Recent controversy over whether the United Auto Workers union will represent the workforce at Chattanooga is believed to have thrown a new wrinkle into the decision-making over sourcing of the CrossBlue.

VW has confirmed it has had discussions with the union, and officials say they want to find a way to give its Chattanooga employees greater voice through its works council in Germany, but the auto maker hasn’t publicly taken a stand on whether that will mean union representation.

Marc Trahan, vice president-quality at Volkswagen of America, contends the potential for UAW involvement at Chattanooga isn’t slowing down the decision-making at VW headquarters in Wolfsburg, Germany.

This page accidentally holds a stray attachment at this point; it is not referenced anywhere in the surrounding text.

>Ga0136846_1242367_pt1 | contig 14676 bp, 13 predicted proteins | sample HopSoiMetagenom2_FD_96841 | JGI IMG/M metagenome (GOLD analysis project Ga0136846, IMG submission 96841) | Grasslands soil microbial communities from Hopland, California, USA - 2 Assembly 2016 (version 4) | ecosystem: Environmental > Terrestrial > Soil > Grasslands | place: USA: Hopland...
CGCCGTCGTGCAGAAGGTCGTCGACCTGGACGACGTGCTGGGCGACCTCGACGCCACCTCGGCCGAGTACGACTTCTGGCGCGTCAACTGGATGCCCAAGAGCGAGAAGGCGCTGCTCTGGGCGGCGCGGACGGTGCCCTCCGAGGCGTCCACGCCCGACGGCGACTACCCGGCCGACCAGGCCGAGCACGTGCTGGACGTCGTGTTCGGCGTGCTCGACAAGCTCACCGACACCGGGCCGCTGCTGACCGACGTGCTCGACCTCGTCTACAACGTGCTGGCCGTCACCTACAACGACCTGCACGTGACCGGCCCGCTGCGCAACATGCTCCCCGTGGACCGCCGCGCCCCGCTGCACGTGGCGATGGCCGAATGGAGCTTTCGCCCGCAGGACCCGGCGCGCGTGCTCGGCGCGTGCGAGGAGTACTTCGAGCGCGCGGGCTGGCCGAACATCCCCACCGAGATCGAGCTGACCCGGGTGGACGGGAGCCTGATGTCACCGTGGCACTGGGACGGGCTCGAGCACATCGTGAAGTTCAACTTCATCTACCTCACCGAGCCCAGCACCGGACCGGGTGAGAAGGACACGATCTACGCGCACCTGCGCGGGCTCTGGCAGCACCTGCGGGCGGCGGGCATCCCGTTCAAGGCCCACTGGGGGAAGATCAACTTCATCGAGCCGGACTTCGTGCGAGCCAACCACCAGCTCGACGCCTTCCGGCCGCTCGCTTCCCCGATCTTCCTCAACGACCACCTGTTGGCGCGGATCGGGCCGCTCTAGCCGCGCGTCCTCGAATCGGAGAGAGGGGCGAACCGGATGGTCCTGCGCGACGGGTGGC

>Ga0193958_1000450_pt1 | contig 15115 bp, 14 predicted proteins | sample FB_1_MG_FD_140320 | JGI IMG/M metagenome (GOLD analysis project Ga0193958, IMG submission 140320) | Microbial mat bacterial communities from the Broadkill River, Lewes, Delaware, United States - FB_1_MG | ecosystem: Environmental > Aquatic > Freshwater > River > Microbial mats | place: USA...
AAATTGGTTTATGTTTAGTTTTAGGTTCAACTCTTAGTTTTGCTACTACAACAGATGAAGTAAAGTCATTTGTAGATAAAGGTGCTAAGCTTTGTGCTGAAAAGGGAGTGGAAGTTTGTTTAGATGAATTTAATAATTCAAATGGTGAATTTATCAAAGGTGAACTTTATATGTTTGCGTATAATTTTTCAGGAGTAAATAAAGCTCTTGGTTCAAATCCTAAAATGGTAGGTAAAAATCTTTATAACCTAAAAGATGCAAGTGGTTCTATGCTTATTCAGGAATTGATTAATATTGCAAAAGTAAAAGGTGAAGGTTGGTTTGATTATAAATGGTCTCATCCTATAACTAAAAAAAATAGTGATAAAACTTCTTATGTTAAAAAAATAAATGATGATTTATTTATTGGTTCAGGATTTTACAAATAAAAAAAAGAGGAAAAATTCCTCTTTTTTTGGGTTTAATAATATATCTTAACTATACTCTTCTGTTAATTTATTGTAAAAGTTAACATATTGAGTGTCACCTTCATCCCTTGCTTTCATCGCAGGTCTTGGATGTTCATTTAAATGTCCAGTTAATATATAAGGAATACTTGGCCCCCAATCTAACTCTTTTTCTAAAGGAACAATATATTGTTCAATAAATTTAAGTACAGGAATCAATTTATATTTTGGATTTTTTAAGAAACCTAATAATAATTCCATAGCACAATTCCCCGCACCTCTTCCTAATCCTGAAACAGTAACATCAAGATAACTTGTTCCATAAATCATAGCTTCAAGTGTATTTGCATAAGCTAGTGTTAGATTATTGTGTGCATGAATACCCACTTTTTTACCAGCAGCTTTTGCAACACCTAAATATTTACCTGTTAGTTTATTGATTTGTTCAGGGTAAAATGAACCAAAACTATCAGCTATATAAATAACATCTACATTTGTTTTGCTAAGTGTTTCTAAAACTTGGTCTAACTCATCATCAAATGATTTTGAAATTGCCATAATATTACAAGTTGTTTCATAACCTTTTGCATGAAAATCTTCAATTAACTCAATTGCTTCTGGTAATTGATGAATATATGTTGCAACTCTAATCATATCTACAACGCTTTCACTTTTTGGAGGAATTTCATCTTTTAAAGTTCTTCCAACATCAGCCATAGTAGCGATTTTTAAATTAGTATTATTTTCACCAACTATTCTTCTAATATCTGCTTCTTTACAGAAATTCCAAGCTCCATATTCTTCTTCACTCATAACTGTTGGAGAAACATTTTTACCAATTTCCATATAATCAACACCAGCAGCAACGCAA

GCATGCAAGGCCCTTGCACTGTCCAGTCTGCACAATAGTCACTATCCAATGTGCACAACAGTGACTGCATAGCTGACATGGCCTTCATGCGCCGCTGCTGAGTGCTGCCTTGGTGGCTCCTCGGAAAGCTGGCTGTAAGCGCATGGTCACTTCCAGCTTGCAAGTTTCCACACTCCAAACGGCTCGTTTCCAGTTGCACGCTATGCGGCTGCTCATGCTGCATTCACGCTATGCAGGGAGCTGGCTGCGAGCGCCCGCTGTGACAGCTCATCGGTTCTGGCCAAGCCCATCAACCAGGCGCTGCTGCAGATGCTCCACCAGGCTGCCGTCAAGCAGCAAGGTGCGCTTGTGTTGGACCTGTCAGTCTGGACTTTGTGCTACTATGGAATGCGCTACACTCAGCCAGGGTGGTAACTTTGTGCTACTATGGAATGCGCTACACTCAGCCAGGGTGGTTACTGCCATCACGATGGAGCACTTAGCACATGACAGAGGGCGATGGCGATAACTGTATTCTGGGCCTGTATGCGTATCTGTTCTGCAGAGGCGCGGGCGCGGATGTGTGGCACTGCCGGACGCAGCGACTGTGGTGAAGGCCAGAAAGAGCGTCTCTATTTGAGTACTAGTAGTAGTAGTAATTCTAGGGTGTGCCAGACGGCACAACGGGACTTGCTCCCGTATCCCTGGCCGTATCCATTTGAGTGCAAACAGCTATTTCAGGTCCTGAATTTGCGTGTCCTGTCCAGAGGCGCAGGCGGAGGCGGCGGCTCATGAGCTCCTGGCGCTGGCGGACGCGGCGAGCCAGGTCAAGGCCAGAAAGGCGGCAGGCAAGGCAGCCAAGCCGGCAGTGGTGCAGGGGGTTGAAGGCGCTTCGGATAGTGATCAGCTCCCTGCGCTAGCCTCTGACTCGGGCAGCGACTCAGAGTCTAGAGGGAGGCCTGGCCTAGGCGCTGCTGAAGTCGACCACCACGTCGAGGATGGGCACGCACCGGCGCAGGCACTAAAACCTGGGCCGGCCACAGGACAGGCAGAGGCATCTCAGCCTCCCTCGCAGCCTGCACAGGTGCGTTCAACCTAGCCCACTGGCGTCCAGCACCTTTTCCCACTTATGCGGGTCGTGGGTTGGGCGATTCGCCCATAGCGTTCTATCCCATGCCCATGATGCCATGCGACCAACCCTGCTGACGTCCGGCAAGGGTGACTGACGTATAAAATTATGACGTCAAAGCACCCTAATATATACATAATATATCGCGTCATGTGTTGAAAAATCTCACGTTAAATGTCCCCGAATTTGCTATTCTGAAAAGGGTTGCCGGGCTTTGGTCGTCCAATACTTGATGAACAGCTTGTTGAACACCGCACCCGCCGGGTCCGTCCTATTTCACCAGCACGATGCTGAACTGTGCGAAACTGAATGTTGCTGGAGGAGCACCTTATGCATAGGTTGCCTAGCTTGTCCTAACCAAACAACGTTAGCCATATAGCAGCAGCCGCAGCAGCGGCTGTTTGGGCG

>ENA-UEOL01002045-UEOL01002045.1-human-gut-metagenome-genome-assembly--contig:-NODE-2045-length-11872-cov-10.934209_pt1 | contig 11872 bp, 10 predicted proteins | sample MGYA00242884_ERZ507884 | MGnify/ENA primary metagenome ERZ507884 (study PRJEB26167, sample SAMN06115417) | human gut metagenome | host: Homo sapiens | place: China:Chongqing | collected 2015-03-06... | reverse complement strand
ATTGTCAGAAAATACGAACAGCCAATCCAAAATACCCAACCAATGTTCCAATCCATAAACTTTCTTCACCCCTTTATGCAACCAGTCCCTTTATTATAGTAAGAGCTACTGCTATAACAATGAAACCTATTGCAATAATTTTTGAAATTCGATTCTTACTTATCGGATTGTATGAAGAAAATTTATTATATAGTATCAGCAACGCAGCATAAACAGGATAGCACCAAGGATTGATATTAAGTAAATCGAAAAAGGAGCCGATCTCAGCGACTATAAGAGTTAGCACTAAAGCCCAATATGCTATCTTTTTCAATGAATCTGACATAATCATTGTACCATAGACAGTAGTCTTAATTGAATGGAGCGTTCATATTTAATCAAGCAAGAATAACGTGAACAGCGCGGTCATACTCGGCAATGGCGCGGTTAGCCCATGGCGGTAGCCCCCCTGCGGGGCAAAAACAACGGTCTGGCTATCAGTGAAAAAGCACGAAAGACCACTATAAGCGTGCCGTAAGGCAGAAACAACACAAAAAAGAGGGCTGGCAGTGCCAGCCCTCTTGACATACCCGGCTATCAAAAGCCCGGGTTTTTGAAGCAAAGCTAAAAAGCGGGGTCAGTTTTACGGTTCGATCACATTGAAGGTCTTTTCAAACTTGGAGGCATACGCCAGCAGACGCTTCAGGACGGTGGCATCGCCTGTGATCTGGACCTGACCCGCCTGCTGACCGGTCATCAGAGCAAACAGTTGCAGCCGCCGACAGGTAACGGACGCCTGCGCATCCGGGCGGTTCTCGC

“It has nothing to do with this talk about unions at Chattanooga,” he tells WardsAuto in an interview here. “It’s a basic financial calculation. This is sometimes where I think…we’re being too methodical.

“We set a target in terms of the financial return on each car coming off the line. And we’re still not quite there yet. We’re so close, I don’t see why we haven’t made a decision yet, but…that’s where we’re at. We’re on our way to getting it resolved.”

Building an Explorer-size CUV in North America would seem a must for VW, if it is to reach its ultimate sales target of 800,000 vehicles annually in the U.S. by 2018. CUVs are the fastest-growing segment in the market, and the brand lacks a popularly priced model. It also lacks a vehicle with 3-row seating capacity, now that it is phasing out its Chrysler-supplied Routan minivan.

A midsize CUV is “the most immediate” need to fill in VW’s U.S. lineup, Trahan tells the Automotive Press Assn. earlier this week. “The biggest potential we would see is this (CUV) market.”

dzoia@wardsauto.com